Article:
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Burning sensations associated with stroke
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Burning sensations associated with stroke

On November 25, 1998 my father received a reply from you regarding burning he was experiencing all over his body after he had a stroke.  You recommended several medications, indicating the symptoms may be the result of lesions in the central nervous system.  
Not much as changed over the past years with the burning sensation.  He has been on Neurontin for a couple of years which helped some but after a time lost it's effectiveness and was placed on 800 mg each of Tegretol for the past 6/8 months.  It seems to help somewhat at this time, but he has now developed a sweating problem which he has narrowed down to the burning sensation.  This sweating started approximately 4 months ago and comes along with the burning when resting, laying, sitting... and he must change shirts at least once every night.  Lately the sweating always comes on with the burning.  ANY help you could give would be greatly appreciated.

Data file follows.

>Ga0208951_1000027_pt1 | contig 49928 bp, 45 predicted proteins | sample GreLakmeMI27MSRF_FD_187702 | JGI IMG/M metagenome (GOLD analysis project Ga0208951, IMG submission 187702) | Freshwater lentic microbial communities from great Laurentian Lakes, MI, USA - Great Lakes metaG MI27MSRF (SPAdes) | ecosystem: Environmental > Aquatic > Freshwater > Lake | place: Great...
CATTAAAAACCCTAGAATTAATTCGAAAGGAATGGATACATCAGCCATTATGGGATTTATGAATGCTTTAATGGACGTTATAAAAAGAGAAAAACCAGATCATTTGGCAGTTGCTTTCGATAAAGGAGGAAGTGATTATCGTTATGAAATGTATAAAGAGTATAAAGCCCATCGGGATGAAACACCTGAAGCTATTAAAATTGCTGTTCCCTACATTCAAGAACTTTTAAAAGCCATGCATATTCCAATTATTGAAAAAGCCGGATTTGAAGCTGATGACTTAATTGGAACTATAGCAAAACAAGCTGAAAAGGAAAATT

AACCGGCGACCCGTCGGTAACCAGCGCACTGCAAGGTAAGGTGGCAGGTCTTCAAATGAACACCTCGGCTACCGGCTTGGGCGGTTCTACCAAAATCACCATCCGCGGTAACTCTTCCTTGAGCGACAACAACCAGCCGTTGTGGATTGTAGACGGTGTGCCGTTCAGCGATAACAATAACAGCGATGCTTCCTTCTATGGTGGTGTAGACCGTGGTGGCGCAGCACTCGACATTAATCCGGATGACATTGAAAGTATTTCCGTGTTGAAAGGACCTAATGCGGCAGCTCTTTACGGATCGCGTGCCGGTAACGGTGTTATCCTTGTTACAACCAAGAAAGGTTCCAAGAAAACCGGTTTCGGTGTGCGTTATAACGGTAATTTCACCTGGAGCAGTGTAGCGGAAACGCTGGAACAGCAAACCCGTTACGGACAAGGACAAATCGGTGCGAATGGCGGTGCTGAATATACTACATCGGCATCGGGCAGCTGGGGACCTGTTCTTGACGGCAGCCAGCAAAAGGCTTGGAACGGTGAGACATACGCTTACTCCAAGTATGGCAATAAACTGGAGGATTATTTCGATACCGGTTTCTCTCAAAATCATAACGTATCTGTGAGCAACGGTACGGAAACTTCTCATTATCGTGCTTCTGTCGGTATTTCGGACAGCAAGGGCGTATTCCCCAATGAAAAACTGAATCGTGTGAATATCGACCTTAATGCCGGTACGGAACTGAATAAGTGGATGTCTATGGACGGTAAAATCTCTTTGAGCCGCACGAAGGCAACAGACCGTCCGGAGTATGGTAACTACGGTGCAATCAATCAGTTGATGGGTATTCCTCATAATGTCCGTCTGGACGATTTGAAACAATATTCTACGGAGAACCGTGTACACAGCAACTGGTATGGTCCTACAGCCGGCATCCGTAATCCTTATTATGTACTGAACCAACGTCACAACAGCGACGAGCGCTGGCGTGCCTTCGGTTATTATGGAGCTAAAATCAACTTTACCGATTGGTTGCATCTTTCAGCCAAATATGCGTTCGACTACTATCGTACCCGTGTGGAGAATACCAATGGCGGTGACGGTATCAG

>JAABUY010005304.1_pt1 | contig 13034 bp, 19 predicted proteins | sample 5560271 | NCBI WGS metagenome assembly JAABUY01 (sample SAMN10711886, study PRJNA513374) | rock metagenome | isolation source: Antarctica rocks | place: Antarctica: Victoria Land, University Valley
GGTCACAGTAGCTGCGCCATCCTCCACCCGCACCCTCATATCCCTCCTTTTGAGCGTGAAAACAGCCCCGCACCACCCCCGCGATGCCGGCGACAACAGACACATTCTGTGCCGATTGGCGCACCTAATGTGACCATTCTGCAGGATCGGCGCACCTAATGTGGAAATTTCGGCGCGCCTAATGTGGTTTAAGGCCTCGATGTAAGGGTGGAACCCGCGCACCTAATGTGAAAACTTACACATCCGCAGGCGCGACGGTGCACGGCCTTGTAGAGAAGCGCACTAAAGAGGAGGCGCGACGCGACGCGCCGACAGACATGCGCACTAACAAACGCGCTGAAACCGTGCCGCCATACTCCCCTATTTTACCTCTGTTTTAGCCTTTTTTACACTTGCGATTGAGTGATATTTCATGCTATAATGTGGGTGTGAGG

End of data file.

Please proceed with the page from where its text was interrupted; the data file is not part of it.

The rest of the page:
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Sorry to hear about your father's symptoms.Unfortunately, I did not come aboard medhelp until last year so I am not familiar with your father's case. But based on what you have provided here, it sounds like the pain syndrome he had has now led to what we call autonomic changes in the skin. This has resulted in profuse, inappropriate sweating. Chronic abnormal pain fiber activity can start a vicious cycle of nerve and blood vessel damage in the skin, causing the type of symptoms your father is experiencing. There is a disease called reflex sympathetic dystrophy that is manifest as a similar symptom complex (but not exactly depending on the history). Although there does not appear to be a well established cure, some medications that have helped patient in the past include elavil (an antidepressant with special pain properties and could help with the sweating), mexilitine, narcotics (addictive) as well as the ones he's tried. Other things that could help include acupuncture or a TENS unit (stimulation unit placed by anesthesiologist.) In the past some surgeons went in and destroyed a clump of nerves to help relieve the symptoms, but there are significant side effects and the procedure has not been shown to be of benefit in all cases. Perhaps if the underlying pain can be controlled, then the sweating will improve. I do recommend seeing your PCP just to make sure nothing else is going on like a pheochromocytoma. If everyhting is ok, then consider a pain management clinic for specialized care.Good luck.
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